In this post, guest blogger Ronald Labonté introduces a two-part blog series about post-2015 development goals. Discussed are their relationship to health and specific steps Canada could take to encourage a healthy and progressive transition. Labonté holds a Canada Research Chair in Globalization and Health Equity at the Institute of Population Health, and is Professor in the Faculty of Medicine, University of Ottawa; and in the Faculty of Health Sciences, Flinders University of South Australia.
In 2000 the world committed to health and a paternalistic egalitarianism, as the Millennium Development Goals (MDGs) promised reductions in extreme poverty and hunger, and measurable progress in water and sanitation, education and a host of specific health targets. There was lots to criticize in the MDGs: lack of ambition in the targets (especially for poverty), failure to consider the already surging pandemic of noncommunicable diseases, lack of equity stratifiers for the targets, huge holes in the data used to measure progress, and a resounding silence on any of the economic and political systems that were fuelling global financial speculation, transnational corporate power and gross inequities in income and wealth. Still, the MDGs galvanized some important initiatives and have chocked up some successes.
As the 2015 clock on the MDGs ticks down, there’s been a flurry of intergovernmental, civil society and social mediated consultations on what the world’s nations should commit to next. If the 2000 MDGs were a bureaucratic exercise in synthesizing what states had already more or less agreed upon during the 1990s, the post-2015 has opened the floodgates to consultation processes to such an extent that one becomes either exhausted with keeping up with the opportunities to input, or cynical about why bothering to.
Bracketing an excess of cynicism to strike a balance between realism and defeatism, this two-part blog series offers a few reflections on the competing post-2015 goal streams and Canada’s potential role within them. The first post will reflect on sustainable development goals, the UN high-level panel, and health goals in the post-2015 context. The second post will discuss aid-for-trade and aid-for-taxation strategies, and summarize how Canada can prepare for the post-2015 world.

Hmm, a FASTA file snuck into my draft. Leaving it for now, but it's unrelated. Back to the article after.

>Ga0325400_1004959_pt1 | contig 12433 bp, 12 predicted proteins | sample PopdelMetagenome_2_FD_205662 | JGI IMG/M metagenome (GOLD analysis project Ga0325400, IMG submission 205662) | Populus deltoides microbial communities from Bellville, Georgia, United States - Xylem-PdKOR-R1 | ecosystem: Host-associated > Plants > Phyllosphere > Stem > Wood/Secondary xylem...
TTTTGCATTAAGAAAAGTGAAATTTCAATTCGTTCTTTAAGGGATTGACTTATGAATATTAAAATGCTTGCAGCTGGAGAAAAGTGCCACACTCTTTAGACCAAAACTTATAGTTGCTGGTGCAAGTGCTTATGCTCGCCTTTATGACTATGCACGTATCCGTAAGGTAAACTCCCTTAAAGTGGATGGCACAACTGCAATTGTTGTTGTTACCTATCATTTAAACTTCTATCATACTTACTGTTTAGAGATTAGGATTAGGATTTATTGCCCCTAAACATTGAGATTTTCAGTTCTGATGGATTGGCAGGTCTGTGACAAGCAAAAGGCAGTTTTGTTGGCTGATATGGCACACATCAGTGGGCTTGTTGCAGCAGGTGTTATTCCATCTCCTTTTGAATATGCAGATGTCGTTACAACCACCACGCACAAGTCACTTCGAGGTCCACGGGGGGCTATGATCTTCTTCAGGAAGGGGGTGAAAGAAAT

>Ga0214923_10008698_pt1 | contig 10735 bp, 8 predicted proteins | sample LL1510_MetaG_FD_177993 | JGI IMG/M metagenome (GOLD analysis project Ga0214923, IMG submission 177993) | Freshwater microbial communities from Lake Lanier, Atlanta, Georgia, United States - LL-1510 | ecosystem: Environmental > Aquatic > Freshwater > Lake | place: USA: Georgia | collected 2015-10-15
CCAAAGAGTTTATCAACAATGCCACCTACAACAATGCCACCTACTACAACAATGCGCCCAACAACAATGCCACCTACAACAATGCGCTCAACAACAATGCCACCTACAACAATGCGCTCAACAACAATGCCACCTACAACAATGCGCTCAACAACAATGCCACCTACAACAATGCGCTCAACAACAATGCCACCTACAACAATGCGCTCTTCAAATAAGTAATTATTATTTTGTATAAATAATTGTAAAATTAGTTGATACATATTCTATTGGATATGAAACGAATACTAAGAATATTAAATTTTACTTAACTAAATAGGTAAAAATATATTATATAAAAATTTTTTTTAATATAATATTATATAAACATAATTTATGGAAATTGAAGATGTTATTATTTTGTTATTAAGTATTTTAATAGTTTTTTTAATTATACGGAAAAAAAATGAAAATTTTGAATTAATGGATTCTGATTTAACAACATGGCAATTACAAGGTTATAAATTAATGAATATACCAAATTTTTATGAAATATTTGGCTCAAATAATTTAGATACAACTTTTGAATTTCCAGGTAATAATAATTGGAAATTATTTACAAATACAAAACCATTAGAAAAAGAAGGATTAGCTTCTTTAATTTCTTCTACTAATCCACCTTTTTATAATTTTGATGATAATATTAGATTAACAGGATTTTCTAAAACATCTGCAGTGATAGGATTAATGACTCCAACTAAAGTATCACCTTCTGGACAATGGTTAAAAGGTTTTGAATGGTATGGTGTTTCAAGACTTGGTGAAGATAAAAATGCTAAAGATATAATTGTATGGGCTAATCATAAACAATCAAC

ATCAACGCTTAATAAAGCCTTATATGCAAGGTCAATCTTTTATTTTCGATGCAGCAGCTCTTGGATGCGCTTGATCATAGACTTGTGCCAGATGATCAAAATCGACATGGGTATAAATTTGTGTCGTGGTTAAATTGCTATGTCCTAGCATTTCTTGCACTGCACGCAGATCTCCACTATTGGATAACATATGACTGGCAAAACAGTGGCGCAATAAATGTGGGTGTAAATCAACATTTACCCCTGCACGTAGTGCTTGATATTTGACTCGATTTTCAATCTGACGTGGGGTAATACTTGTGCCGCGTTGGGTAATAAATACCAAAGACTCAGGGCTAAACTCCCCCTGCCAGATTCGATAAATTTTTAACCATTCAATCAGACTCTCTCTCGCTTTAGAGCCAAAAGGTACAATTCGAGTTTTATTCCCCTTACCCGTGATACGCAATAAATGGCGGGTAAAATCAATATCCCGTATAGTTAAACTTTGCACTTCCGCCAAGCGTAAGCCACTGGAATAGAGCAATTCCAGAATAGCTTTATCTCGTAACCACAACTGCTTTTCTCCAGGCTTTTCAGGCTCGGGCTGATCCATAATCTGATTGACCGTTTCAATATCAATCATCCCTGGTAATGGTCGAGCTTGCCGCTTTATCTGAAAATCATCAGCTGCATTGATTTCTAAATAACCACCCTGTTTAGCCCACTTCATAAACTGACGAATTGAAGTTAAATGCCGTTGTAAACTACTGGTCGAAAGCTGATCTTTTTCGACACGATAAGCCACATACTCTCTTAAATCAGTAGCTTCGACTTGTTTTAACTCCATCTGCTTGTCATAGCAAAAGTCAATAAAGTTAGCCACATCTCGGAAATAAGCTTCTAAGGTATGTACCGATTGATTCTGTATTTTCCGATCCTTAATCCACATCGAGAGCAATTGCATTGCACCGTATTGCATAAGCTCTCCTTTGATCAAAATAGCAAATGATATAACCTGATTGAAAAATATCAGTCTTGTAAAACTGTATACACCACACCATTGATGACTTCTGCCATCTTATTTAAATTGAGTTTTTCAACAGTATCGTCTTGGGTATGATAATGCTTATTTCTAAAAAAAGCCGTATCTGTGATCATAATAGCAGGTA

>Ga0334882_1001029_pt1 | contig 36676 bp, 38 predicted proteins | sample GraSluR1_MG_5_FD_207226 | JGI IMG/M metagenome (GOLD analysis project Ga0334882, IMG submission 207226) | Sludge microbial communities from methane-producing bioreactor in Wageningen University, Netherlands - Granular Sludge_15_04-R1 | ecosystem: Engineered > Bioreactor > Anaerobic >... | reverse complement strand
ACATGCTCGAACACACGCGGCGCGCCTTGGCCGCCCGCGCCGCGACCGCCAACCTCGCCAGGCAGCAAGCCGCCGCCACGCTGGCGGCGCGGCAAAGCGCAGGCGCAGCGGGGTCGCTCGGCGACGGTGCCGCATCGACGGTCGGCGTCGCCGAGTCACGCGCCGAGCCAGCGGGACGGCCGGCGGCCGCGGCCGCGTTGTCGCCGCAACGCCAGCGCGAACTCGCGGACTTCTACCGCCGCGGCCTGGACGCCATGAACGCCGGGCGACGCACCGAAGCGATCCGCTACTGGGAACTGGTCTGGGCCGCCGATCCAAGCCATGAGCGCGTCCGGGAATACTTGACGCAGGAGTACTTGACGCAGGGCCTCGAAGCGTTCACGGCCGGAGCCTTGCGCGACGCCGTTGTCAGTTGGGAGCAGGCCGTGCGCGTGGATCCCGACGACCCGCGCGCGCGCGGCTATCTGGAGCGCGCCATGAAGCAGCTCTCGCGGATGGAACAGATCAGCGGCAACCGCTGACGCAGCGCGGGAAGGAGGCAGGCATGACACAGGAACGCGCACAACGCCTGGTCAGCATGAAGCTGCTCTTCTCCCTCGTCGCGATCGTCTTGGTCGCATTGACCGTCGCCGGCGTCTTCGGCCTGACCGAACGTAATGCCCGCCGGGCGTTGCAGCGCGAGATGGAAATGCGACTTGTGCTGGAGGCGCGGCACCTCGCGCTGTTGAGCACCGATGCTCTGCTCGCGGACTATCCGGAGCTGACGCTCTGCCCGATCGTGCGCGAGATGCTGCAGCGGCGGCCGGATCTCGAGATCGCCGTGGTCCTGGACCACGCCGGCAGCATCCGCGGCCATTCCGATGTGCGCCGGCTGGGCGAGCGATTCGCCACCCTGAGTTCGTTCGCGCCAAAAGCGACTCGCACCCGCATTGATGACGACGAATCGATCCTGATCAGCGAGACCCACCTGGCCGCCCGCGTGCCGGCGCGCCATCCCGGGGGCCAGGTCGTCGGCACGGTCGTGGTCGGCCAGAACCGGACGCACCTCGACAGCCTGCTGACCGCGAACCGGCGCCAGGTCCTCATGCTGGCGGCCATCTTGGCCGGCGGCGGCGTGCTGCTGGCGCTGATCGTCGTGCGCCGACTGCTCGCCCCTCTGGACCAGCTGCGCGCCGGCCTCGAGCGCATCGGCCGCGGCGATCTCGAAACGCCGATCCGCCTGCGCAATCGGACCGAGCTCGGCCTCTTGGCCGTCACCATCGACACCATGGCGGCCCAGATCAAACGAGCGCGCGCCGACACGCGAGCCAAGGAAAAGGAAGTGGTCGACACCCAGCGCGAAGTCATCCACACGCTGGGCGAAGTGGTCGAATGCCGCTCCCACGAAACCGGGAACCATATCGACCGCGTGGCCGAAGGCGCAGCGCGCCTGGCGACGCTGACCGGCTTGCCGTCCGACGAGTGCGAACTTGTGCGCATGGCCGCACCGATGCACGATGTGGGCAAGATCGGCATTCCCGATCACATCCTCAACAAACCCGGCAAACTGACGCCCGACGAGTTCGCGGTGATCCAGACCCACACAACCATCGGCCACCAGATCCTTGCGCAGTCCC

Sustainable Development Goals
No one outside of the US Tea Party any longer insists that climate change is a left-wing environmentalist plot. (Although it would be nice if there were more left-wing environmentalists at the political and economic levels where they are needed.) The problem with these goals, an output of the Rio+10 initiative, rests with the term itself, a throwback to the late 1980s Bruntland Commission (Our Common Future) (1) and the first wave of efforts to harness economic development to environmental sustainability. Back then Canada was a leader, jumping enthusiastically on the ‘roundtables on economy and environment’ governance ideal promoted by the Commission. I recall an environmental lawyer leaving one of such meeting, complaining that the business folks around the table ‘Just don’t get it!’ To which a senior government official gently chided, ‘Oh, but they do. You see, they got the noun and you got the adjective.’
We continue to live under the illusion that, with claims of a slowly greening economy, we can consume our way out of a problem of over-consumption. We can even invest our savings on the Dow Jones Sustainability Index, feeling better that our retirement returns derive from companies deemed to be operating in a ‘sustainable’ way. We just have to pretend that there is consensus on how to measure good corporate environmentalism so that we aren’t fooled by such as Pepsi-Cola’s claim that in India it is replacing more water than it takes to supply the sub-continent with its sugary beverages (2). As for our greening economy: Why should the USA use trade rules to challenge China’s heavy subsidization of its solar and wind turbine industries? Yes, it puts the US-based industries at a competitive disadvantage, but it drives up global prices and slows diffusion of possibly important climate change reducers. Why not exclude from trade rules subsidies on all new products that reduce the human environmental footprint, a race to the top rather than a slide to the bottom?